Kelsea Ballerini started writing her first songs when she was 12 years old, as a way of coping with her parents' divorce. In the process of penning some of her most serious songs about love, life and heartache, she shed a few tears.
This week, she shed a few more ... but for an entirely different reason. The 21-year-old country singer-songwriter just learned that her fast-rising debut single, Love Me Like You Mean It, reached No. 1 on the Billboard country airplay chart and the Mediabase country radio singles chart, making her the first female solo artist to have accomplished this feat since Carrie Underwood's Jesus, Take The Wheel pulled it off in 2006.
"I got off the bus and we're eating cake and we're crying," Ballerini said of those with her on her current tour. "I'm having the coolest week, actually, ever."
Ballerini has positioned herself to become country's next big thing. She received the honor of performing on the stage of the Grand Ole Opry, has won Twitter praises from country stars like Taylor Swift and Little Big Town and co-headlined CMT's inaugural "Next Women of Country" tour.
A lot of Ballerini's rise is due to her infectious and effervescent pop-country hit Love Me Like You Mean It. It's a song she knew in her heart would be the perfect introduction on her debut full-length album, The First Time, which was released in May.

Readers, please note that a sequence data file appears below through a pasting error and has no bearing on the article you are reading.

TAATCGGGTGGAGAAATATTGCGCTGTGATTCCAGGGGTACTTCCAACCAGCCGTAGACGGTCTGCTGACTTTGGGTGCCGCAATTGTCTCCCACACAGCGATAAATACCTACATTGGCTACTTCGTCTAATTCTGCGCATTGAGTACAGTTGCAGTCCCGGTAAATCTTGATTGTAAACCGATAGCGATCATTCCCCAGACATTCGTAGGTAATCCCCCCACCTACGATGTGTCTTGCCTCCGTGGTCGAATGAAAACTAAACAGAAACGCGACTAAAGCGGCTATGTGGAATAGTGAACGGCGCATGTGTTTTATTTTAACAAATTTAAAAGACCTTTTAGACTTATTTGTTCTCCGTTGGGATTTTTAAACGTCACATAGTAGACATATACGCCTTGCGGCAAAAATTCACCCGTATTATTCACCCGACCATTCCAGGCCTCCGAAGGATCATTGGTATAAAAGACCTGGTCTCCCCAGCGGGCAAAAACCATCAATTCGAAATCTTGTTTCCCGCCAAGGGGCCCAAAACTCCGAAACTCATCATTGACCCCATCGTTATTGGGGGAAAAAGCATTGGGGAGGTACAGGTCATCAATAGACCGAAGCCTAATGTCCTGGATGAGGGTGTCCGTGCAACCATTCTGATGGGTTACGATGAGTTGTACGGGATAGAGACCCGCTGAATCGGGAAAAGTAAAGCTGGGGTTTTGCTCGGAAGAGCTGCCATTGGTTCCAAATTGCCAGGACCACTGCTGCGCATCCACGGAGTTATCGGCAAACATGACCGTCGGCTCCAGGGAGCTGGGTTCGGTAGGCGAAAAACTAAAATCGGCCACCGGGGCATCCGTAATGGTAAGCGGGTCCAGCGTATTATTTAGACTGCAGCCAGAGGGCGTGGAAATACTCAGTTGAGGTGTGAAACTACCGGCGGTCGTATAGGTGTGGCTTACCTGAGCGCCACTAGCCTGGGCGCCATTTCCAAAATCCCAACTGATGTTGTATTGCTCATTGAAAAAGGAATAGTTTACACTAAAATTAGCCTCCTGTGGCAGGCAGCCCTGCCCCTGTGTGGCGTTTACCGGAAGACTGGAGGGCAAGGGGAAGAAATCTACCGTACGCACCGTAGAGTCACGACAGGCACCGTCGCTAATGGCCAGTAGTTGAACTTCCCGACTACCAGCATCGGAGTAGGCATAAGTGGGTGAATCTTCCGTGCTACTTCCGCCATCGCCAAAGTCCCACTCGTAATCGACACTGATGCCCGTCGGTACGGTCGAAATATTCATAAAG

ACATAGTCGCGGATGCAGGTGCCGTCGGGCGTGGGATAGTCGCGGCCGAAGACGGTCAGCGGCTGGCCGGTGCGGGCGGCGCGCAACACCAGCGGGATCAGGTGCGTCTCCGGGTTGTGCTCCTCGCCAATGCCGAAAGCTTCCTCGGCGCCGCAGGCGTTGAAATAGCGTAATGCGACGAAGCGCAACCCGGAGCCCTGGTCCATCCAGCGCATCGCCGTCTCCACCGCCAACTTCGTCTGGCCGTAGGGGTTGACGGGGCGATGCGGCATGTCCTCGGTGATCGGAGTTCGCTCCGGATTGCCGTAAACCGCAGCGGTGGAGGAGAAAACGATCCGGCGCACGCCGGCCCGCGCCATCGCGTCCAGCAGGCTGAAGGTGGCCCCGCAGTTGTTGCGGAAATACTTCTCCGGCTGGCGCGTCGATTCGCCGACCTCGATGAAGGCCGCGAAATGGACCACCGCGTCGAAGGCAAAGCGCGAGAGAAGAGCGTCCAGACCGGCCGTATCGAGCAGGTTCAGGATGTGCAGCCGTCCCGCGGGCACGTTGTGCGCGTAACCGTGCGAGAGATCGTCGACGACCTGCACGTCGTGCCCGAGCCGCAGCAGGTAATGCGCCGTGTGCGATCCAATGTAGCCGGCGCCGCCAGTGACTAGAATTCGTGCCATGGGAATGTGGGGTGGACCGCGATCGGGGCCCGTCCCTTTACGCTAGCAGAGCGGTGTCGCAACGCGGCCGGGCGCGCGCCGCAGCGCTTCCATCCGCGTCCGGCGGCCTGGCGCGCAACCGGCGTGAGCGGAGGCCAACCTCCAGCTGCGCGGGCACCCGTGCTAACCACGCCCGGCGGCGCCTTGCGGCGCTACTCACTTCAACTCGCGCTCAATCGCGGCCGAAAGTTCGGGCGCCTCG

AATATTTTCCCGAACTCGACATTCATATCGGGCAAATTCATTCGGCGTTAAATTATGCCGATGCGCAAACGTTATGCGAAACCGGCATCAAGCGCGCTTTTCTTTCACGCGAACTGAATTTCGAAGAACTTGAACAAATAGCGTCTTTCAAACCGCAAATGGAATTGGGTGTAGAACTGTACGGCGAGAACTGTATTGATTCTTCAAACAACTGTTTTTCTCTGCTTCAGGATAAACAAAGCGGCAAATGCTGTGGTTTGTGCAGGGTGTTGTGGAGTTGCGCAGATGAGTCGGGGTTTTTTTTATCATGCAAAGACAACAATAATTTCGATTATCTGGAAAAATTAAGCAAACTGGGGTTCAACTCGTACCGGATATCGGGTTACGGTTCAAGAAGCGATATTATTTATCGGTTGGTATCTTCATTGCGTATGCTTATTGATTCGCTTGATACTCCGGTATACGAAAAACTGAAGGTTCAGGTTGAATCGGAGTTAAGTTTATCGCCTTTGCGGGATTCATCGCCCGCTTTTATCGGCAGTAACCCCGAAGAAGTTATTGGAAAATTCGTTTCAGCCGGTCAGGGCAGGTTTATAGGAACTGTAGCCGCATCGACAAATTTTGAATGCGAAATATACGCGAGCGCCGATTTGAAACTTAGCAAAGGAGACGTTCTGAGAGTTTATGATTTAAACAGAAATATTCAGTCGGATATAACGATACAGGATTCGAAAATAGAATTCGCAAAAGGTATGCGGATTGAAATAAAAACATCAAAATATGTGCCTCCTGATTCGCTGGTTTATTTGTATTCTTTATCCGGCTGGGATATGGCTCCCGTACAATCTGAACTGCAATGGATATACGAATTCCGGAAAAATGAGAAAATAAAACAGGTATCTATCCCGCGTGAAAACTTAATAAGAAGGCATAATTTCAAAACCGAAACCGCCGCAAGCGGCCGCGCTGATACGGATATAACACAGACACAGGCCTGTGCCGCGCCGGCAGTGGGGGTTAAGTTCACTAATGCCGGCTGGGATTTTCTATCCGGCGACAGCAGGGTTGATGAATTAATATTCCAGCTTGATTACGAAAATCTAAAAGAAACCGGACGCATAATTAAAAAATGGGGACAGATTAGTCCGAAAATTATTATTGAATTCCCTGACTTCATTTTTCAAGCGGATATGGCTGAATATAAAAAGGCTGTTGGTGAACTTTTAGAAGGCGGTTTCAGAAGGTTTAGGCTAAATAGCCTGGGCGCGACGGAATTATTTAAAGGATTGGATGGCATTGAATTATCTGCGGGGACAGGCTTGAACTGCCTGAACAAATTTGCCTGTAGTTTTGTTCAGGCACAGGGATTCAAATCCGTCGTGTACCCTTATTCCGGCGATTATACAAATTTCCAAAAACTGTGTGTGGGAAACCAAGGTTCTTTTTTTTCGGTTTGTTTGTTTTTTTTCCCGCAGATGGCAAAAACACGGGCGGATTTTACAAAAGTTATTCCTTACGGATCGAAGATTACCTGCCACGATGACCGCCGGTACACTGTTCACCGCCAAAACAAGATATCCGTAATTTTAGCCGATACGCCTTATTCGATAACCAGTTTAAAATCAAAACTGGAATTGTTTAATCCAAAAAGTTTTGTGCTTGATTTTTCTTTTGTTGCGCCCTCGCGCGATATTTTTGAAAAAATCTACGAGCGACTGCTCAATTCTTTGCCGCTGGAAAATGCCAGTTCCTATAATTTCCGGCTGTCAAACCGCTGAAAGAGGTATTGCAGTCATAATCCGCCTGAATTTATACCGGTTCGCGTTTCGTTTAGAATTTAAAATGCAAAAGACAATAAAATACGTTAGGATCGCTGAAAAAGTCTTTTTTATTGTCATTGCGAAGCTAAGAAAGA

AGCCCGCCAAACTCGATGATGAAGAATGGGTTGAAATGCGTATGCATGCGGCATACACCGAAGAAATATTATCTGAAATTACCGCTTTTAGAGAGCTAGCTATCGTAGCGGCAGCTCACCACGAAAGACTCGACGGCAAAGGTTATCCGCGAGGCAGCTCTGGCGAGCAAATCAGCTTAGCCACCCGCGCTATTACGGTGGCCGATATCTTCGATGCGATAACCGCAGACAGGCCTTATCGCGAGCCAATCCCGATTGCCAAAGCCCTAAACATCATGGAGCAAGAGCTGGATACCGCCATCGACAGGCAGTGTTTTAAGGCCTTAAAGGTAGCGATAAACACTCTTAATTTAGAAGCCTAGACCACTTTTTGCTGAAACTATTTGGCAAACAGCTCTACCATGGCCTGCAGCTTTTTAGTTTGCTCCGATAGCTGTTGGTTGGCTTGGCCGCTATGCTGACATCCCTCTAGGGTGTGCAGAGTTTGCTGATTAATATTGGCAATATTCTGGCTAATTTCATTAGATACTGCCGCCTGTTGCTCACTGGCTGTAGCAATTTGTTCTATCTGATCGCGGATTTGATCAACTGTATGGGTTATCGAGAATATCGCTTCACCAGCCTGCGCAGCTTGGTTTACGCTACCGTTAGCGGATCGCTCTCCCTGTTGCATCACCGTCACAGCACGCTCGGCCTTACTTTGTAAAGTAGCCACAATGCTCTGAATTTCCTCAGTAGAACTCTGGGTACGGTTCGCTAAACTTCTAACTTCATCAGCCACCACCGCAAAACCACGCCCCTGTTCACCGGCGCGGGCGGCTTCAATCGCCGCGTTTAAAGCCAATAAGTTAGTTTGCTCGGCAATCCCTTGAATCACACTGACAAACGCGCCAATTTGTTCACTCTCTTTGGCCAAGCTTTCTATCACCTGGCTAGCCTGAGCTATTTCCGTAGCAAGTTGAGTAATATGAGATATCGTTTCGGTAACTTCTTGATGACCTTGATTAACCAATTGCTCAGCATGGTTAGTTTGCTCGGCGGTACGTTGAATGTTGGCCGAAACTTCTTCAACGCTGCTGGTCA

"I wanted to lead with that song," she said. "That's the kind of song where they don't have to listen to the words, they can just roll down their windows and jam."
While Ballerini is an unabashed fan of pop music from the likes of Britney Spears and Kelly Clarkson, the East Tennessee native also takes pride in being a songwriter. She is one of several female singer-songwriters — like Kacey Musgraves, Brandy Clark and Maddie & Tae, just to name a few — who are emerging as a formidable presence in today's country music landscape.
Ballerini either penned or co-wrote all 12 songs on The First Time, and while she is elated people are digging her debut single and loves writing a fun and catchy tune like her next single, Dibs, it's just one color of her emotional spectrum as an artist. The album is bookended by the galloping country-rock opener XO and the tale of young, fast love in the closing track Underage. Writing ballads, she also has a knack for a clever lyric to encapsulate some deep emotions, whether she's referring to getting stood up by an old flame in the title track or her fears of being a part of a failed marriage like her parents in Secondhand Smoke.
"I think for me it was finding the perfect balance of being true to who I was as an artist and as a person and putting stuff out there so that people take me seriously," she said. "It was really important to put really good, storyline songs on the album. I hope when people listen to it, they hear that as well."
Ballerini is currently hitting the road promoting her album playing various fairs and festivals across the country and during these performances, she's getting used to what has become a common sight and sound.
That is her reception growing from, "one person knowing a little bit of Love Me Like You Mean It to the whole crowd knowing every word. I'm so excited. It's such a new thing for me. I really love it."